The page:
Why Siblings Fight
All siblings fight. Have you ever wondered why your children fight? Does it seem to happen almost without cause? Do you sometimes feel at a loss to know how to predict the spark that will ignite the flame of sibling sparring or how to navigate the battle after it starts?
Answer to Why Siblings Fight
Maybe you’ve wondered if the Bible has anything to say about sibling fights. Well, there’s good news. It does!
In fact, in one sense, you could say that practically the whole Bible provides useful wisdom to help us navigate sibling interactions. We are all fallen in Adam and we all struggle with temptations. Jesus redeems us from the power of sin and enables us to live new lives to his glory. The summary of the law is to love God and love your neighbor.
All of this applies to sibling relationships. But there is one passage in particular that helps us to get to the heart of the struggle.
James 4:1 explains exactly what causes sibling struggles:
“What causes quarrels and what causes fights among you? Is it not this, that your passions are at war within you?” (ESV).
Or the King James Version states it this way: “From whence come wars and fighting among you? Come they not hence, even of your lusts that war in your members?” (KJV).
Do Kids Have “Passions” and “Lusts”?
Sometimes when we hear words like “passions” and “lusts” we think about sexual temptations. Perhaps you’ve even read these verses before but didn’t consider them to apply to your children’s rowes. Maybe it sounded like James was writing to guys who were fighting over girlfriends or people who were being unfaithful to their spouses.
Lusts, however, are simply desires. Augustine would call them “disordered loves.” Calvin would call it “idolatry.” We might say it means that your priorities are out of order.
See, most often, siblings fight over things that are actually good things—things that are legitimate desires. They want the toy. They want a turn. They want the last treat or the first ride.
The problem isn’t usually with the things they want. The problem is that the desire for them has outpaced other desires that should have had first priority.
Jesus said that the first commandment is to love God and the second is to love your neighbor (Matthew 22:37-39). Fights are causes when children (or adults!) love things more than people, or love having their own way more than they love obedience to God.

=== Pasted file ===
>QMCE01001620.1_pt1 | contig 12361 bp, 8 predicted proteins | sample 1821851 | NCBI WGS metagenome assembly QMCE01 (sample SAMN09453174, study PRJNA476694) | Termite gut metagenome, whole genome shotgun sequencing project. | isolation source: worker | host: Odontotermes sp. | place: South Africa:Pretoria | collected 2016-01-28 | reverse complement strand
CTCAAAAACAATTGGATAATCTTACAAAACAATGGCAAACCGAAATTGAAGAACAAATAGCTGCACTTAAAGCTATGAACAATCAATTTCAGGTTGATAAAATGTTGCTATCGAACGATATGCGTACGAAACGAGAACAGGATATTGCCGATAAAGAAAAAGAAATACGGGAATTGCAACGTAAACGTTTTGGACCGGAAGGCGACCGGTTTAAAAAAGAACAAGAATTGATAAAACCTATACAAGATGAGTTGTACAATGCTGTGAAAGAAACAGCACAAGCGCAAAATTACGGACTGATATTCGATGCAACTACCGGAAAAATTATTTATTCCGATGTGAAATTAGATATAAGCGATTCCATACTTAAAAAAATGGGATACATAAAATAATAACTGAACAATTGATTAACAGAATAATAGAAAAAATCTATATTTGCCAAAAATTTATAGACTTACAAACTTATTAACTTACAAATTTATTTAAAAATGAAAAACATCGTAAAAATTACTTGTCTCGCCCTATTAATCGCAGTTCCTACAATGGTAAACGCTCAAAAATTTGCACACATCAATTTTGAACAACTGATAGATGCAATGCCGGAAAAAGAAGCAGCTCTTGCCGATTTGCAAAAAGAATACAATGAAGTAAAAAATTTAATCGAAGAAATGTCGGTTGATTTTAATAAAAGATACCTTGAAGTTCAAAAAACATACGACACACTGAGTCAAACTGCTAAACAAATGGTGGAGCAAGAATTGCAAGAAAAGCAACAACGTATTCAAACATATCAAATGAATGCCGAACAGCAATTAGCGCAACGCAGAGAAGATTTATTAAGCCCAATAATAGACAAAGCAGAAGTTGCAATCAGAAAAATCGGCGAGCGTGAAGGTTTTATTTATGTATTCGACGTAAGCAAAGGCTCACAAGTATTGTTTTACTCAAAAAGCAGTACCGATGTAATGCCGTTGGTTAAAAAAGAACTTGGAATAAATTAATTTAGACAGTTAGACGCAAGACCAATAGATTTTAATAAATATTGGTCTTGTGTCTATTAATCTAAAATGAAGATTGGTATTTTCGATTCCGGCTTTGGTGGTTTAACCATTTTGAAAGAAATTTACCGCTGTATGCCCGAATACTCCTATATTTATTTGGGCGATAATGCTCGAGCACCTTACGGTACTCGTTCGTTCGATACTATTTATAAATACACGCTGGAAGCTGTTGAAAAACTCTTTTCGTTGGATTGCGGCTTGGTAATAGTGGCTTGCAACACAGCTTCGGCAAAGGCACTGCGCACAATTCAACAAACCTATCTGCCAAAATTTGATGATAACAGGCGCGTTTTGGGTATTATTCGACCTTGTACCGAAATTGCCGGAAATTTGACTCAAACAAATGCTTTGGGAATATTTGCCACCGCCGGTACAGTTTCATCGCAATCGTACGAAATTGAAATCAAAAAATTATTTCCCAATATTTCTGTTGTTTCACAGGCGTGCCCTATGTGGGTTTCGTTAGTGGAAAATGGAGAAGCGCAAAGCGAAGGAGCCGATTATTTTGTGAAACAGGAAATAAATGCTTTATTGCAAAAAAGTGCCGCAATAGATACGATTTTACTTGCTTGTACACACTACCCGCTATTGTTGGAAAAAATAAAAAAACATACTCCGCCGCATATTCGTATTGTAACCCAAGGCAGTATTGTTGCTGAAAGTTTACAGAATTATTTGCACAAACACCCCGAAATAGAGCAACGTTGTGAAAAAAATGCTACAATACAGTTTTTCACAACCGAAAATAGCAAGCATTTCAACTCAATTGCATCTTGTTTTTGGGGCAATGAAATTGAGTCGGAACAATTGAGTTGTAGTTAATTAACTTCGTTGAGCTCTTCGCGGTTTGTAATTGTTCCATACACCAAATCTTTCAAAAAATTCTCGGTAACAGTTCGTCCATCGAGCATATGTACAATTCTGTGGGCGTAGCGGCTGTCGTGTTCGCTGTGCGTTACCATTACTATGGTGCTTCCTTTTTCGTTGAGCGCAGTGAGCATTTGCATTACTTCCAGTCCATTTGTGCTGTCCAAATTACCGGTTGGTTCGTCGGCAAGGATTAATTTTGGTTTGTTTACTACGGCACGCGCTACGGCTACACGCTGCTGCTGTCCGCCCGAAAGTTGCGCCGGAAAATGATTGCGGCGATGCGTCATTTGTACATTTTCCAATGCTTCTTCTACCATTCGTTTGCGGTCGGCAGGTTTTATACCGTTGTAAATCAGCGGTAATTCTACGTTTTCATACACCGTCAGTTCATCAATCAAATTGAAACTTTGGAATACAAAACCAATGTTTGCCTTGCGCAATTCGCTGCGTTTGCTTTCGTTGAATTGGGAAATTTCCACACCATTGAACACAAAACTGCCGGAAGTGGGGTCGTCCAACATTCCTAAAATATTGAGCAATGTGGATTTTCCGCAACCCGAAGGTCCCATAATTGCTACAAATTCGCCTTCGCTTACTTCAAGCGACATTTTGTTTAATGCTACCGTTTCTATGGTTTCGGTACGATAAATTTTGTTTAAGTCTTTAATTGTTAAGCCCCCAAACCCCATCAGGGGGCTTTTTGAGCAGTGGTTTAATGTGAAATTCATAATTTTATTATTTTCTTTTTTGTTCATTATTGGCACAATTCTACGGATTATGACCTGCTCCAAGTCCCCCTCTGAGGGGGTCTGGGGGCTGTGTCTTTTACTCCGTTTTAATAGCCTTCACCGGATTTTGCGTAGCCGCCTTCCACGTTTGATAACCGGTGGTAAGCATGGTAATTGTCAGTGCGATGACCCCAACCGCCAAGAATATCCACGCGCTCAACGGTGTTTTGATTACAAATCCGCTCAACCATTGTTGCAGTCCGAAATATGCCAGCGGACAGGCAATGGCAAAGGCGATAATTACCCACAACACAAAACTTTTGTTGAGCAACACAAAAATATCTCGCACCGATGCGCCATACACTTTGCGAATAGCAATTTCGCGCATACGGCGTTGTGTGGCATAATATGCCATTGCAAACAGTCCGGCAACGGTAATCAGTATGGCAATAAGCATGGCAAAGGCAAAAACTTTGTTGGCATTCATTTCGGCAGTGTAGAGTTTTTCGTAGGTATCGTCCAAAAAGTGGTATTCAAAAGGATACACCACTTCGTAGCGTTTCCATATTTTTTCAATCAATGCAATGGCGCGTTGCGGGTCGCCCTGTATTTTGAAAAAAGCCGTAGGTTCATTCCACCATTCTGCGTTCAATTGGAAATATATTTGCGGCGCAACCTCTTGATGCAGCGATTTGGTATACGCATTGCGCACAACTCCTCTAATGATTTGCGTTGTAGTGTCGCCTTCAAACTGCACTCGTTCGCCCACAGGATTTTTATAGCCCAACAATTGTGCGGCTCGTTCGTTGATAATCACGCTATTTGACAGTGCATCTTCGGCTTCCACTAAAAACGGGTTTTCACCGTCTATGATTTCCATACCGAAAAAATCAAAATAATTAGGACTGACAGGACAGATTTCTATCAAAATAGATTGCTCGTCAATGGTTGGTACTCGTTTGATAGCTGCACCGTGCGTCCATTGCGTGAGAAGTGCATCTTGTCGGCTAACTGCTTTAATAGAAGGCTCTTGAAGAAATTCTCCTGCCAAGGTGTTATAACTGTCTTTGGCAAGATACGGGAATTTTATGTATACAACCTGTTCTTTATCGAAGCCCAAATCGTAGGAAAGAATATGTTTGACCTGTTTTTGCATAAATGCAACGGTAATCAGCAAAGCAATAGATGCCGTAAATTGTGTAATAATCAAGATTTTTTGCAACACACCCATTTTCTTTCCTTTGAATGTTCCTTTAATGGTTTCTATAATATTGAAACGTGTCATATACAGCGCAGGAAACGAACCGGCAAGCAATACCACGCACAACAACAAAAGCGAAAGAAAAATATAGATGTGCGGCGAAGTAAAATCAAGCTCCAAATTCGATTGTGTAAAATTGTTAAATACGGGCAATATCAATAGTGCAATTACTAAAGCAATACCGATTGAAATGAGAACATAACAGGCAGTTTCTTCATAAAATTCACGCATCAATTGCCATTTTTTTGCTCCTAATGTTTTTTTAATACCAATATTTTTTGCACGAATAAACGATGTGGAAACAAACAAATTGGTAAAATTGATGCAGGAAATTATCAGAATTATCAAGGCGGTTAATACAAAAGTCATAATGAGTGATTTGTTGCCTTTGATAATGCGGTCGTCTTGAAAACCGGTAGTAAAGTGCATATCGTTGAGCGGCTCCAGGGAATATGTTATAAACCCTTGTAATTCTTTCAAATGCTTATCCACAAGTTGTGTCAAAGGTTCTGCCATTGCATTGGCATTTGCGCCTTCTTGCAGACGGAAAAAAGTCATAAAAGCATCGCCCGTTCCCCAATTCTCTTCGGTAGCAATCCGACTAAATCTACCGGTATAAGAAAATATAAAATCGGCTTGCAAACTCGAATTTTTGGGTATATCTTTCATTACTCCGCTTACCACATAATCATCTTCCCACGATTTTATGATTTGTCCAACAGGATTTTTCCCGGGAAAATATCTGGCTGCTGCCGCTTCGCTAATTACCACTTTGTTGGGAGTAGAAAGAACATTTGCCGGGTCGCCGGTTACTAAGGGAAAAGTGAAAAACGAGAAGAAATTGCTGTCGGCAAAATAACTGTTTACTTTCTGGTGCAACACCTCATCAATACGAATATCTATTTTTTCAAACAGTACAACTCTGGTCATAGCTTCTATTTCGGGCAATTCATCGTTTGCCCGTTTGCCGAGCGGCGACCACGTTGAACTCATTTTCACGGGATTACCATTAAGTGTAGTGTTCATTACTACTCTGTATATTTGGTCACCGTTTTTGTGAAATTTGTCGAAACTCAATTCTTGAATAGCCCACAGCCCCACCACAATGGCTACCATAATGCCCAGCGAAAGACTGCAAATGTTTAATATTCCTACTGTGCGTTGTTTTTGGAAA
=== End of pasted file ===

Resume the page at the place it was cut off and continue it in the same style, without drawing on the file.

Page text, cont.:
So What Do We Do Next?
Perhaps this all sounds like semantics. Why does it matter if they have “disordered loves”?
It makes quite a difference in how we guide them through their conflict. So often it is our temptation to simply remove the object of the dispute.
Can’t agree on who plays with the toy? Nobody gets it.
Arguing over the last brownie? Give it to Daddy.
On some occasions this approach may be the best way to end a conflict. However, we want to be careful that we don’t communicate the wrong message.
There is nothing inherently evil about toys or brownies. Since the sin does not emanate from inside theses objects, we can’t cure the problem by removing the objects.
Instead, what we have to do is disciple the heart of the child. God made many good and wonderful things in His creation. Our calling is to worship and serve the Creator, rather than the creation, and to guide and instruct our children in doing the same.
Do you need some suggestions and encouragement in discipling your children to love each other well? I’d love to have you join me for the free 5-Day Sibling Strengthener Challenge! You’ll get five daily emails with tips and ideas you can implement in your home today to create a solid foundation for positive sibling interactions.
Lynna Sutherland blogs at Homeschooling Without Training Wheels, where she loves to remind moms (and herself!) of the freedom and flexibility that come with homeschooling! Lynna and her husband have seven children. The motto of their homeschool is “Wisdom Is the Principal Thing” from Proverbs 4:7. You can also find Lynna on Instagram, Facebook, and Pinterest.
Lynna hosts a private Facebook group called Family Schooling without Training Wheelsspecifically for encouraging parents in multi-age homeschooling and outside-the-box approaches to meet the needs of their unique family.